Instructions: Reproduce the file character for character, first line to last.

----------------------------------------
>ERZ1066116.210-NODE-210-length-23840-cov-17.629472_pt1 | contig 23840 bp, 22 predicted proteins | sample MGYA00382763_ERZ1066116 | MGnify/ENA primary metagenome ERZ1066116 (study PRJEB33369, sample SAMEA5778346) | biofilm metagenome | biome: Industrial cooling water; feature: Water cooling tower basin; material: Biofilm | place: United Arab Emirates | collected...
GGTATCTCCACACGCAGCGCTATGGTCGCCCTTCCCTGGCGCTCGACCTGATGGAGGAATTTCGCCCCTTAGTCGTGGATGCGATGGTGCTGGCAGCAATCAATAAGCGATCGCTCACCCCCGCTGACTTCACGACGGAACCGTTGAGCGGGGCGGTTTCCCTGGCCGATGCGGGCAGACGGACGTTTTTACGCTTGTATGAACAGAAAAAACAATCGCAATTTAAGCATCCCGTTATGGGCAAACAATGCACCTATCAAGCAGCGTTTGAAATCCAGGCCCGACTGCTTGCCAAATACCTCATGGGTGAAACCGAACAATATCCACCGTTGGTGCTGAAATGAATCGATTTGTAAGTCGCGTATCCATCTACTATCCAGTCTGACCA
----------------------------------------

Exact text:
>ERZ1066116.210-NODE-210-length-23840-cov-17.629472_pt1 | contig 23840 bp, 22 predicted proteins | sample MGYA00382763_ERZ1066116 | MGnify/ENA primary metagenome ERZ1066116 (study PRJEB33369, sample SAMEA5778346) | biofilm metagenome | biome: Industrial cooling water; feature: Water cooling tower basin; material: Biofilm | place: United Arab Emirates | collected...
GGTATCTCCACACGCAGCGCTATGGTCGCCCTTCCCTGGCGCTCGACCTGATGGAGGAATTTCGCCCCTTAGTCGTGGATGCGATGGTGCTGGCAGCAATCAATAAGCGATCGCTCACCCCCGCTGACTTCACGACGGAACCGTTGAGCGGGGCGGTTTCCCTGGCCGATGCGGGCAGACGGACGTTTTTACGCTTGTATGAACAGAAAAAACAATCGCAATTTAAGCATCCCGTTATGGGCAAACAATGCACCTATCAAGCAGCGTTTGAAATCCAGGCCCGACTGCTTGCCAAATACCTCATGGGTGAAACCGAACAATATCCACCGTTGGTGCTGAAATGAATCGATTTGTAAGTCGCGTATCCATCTACTATCCAGTCTGACCA